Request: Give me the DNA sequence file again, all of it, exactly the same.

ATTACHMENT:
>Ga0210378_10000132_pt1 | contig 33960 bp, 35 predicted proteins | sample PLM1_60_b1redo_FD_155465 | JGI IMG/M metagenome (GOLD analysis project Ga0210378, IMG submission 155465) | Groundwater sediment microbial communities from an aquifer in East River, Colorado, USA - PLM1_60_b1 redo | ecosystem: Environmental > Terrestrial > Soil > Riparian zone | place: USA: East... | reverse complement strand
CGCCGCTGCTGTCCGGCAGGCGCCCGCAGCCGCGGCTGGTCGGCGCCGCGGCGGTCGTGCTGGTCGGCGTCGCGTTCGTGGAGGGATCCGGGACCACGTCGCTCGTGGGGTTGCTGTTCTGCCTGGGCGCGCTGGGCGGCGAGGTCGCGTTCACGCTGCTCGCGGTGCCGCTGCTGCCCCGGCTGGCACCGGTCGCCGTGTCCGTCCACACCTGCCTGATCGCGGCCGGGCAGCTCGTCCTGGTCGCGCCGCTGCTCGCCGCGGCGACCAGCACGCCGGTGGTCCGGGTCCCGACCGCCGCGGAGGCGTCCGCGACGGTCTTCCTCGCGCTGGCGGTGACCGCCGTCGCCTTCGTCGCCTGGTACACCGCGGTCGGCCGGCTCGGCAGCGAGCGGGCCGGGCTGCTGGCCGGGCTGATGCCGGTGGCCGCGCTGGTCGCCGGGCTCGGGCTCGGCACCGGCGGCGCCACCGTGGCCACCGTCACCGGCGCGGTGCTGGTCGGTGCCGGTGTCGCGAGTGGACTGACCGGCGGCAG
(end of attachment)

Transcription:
>Ga0210378_10000132_pt1 | contig 33960 bp, 35 predicted proteins | sample PLM1_60_b1redo_FD_155465 | JGI IMG/M metagenome (GOLD analysis project Ga0210378, IMG submission 155465) | Groundwater sediment microbial communities from an aquifer in East River, Colorado, USA - PLM1_60_b1 redo | ecosystem: Environmental > Terrestrial > Soil > Riparian zone | place: USA: East... | reverse complement strand
CGCCGCTGCTGTCCGGCAGGCGCCCGCAGCCGCGGCTGGTCGGCGCCGCGGCGGTCGTGCTGGTCGGCGTCGCGTTCGTGGAGGGATCCGGGACCACGTCGCTCGTGGGGTTGCTGTTCTGCCTGGGCGCGCTGGGCGGCGAGGTCGCGTTCACGCTGCTCGCGGTGCCGCTGCTGCCCCGGCTGGCACCGGTCGCCGTGTCCGTCCACACCTGCCTGATCGCGGCCGGGCAGCTCGTCCTGGTCGCGCCGCTGCTCGCCGCGGCGACCAGCACGCCGGTGGTCCGGGTCCCGACCGCCGCGGAGGCGTCCGCGACGGTCTTCCTCGCGCTGGCGGTGACCGCCGTCGCCTTCGTCGCCTGGTACACCGCGGTCGGCCGGCTCGGCAGCGAGCGGGCCGGGCTGCTGGCCGGGCTGATGCCGGTGGCCGCGCTGGTCGCCGGGCTCGGGCTCGGCACCGGCGGCGCCACCGTGGCCACCGTCACCGGCGCGGTGCTGGTCGGTGCCGGTGTCGCGAGTGGACTGACCGGCGGCAG